Tenancy law reform needed: housing stocktake

Monday 12 February 2018

Landlords should ready for tenancy law reform in the wake of a new government-commissioned review of the housing market, which is damning in its conclusions.

By Miriam Bell

Housing and Urban Development Minister Phil Twyford today released “A Stocktake of New Zealand’s Housing” and it finds that the housing crisis is deeper and more entrenched than previously revealed.

Twyford says it paints a sobering picture of the devastating impacts of the housing crisis, which include transience and substandard housing, particularly on children.

“It warns New Zealand is quickly becoming a society divided by the ownership of housing and its related wealth and finds recent housing and tax policy settings appear to have exacerbated this division.”

The review assesses the entire housing continuum from homeownership and market renting, to state housing and homelessness, and the social cost of substandard housing.

It points to a hidden floating population of homeless, a drastic slump of home ownership among Maori and Pacific people, and a ticking time bomb when it comes to the impact of housing affordability issues for the elderly.   

For landlords, one of the major findings is that private rental housing tends to be of poorer quality than owner-occupied housing and the tenure of rental housing is more tenuous than home ownership.

With no regulatory enforcement and as demand has out-stripped supply, there have been few incentives for landlords to maintain or improve the quality of their rental houses with 32% classed as “poorly maintained”, the report says.

This means tenant households tend to have higher housing costs relative to their income and to suffer poorer health and educational outcomes.

There are also few incentives for landlords to have fixed-term tenancy agreements longer than 12 months, which precludes rent increases for the duration of the tenancy (unless otherwise agreed), the report says.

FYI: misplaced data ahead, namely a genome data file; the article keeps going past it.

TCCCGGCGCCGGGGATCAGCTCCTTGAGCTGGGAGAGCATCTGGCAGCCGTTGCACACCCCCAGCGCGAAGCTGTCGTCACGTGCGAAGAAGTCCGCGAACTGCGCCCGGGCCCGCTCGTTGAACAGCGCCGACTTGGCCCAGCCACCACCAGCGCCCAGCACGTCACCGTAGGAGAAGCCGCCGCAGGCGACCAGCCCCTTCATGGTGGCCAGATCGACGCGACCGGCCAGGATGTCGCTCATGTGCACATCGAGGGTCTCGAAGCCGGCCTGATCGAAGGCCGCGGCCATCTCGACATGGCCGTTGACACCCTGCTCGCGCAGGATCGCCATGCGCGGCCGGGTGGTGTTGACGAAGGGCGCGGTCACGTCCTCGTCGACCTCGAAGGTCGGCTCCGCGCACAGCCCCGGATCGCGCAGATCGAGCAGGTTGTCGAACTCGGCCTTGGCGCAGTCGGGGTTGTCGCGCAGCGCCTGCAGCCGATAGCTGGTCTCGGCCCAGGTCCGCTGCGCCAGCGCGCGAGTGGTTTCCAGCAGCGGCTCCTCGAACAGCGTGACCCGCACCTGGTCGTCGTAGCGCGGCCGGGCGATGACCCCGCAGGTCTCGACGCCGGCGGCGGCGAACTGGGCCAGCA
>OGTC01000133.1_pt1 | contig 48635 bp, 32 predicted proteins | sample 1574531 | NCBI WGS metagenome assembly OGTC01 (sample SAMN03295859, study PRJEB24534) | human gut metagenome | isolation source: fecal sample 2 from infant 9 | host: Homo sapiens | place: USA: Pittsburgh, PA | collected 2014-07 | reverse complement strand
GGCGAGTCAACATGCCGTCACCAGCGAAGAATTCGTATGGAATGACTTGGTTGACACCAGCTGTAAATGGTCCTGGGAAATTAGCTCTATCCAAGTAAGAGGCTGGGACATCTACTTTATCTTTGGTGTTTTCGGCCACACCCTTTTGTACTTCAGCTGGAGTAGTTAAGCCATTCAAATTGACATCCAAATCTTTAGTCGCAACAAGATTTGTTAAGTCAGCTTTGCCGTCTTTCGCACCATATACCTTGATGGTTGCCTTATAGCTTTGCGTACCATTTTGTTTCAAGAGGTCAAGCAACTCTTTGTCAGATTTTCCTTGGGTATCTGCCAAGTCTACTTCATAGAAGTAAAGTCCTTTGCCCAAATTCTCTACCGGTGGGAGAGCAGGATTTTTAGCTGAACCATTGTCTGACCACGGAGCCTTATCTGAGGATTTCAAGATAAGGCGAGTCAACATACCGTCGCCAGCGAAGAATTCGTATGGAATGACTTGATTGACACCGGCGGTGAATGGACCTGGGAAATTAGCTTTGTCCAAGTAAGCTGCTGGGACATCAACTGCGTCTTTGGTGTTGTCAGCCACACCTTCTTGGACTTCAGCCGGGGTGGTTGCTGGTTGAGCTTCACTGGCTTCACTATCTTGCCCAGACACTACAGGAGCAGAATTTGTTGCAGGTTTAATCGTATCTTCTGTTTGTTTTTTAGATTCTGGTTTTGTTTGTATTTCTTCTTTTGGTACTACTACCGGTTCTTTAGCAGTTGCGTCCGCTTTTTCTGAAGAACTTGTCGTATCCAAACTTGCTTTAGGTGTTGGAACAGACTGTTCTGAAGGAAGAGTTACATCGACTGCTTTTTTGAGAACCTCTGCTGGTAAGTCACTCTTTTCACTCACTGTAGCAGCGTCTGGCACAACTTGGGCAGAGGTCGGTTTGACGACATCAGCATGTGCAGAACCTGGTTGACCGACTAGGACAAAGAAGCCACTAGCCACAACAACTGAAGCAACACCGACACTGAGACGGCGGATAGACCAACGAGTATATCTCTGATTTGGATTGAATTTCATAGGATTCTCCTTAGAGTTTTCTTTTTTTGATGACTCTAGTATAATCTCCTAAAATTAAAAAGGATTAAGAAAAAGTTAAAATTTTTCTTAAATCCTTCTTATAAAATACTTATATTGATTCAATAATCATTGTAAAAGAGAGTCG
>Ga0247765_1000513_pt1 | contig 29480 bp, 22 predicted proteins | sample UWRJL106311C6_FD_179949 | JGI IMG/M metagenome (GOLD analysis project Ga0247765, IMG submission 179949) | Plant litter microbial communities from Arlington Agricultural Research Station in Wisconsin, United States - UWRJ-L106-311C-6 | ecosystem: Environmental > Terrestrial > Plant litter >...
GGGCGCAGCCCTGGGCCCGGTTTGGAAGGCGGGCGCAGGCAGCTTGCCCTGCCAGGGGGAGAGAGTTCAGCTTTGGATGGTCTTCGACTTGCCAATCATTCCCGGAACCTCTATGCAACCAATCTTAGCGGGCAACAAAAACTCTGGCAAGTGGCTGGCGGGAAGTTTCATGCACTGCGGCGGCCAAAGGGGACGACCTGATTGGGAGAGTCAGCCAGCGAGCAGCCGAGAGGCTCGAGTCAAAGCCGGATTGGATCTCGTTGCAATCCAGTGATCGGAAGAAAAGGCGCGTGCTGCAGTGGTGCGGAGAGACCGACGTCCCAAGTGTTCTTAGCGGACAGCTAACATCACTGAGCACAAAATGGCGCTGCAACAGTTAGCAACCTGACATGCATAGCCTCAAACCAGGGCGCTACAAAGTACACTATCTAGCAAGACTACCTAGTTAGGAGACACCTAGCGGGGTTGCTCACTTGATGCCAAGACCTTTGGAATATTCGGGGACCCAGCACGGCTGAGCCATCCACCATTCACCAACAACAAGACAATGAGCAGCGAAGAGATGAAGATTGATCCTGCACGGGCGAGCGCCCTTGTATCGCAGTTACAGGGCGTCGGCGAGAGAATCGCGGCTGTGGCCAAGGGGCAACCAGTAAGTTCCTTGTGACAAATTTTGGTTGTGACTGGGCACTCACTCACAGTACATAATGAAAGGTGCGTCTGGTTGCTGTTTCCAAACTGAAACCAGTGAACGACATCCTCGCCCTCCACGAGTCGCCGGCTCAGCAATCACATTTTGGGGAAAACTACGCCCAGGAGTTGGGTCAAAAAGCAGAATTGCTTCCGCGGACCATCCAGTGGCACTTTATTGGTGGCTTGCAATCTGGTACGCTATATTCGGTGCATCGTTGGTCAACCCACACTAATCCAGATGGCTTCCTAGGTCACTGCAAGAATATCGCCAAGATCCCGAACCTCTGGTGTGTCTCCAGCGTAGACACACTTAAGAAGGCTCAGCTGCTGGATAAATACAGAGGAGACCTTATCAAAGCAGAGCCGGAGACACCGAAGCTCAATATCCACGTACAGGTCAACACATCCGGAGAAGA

In turn, this leaves most tenants with little security of tenure, with the average tenancy coming in at two years and three months in 2017, and no effective protection against frequent six-monthly rent increases.

The report authors say that private rental housing will feature prominently in the future housing landscape, even if more social housing is built and home ownership options for first time home buyers are improved.

For this reason, they see a fundamental review of tenancy law, which provides greater security of tenure for tenants and encourages professional landlordism, as being an important and overdue social policy challenge.

Economist Shamubeel Eaqub, who is one of the report’s authors, says it is necessary to move to a tenancy model where landlords to look after tenants and provide housing, rather than simply taking capital gain.

Twyford has already confirmed that he wants to introduce legislation to reform the Residential Tenancies Act by the end of this year.

At the release of the stocktake, he reiterated that the government is committed to addressing the inequality revealed by the review.

The government’s plan of action to do so includes improving conditions for renters and rebalancing tax settings to discourage speculation.

Read more:

Under review: NZ housing 

No go for rent controls 

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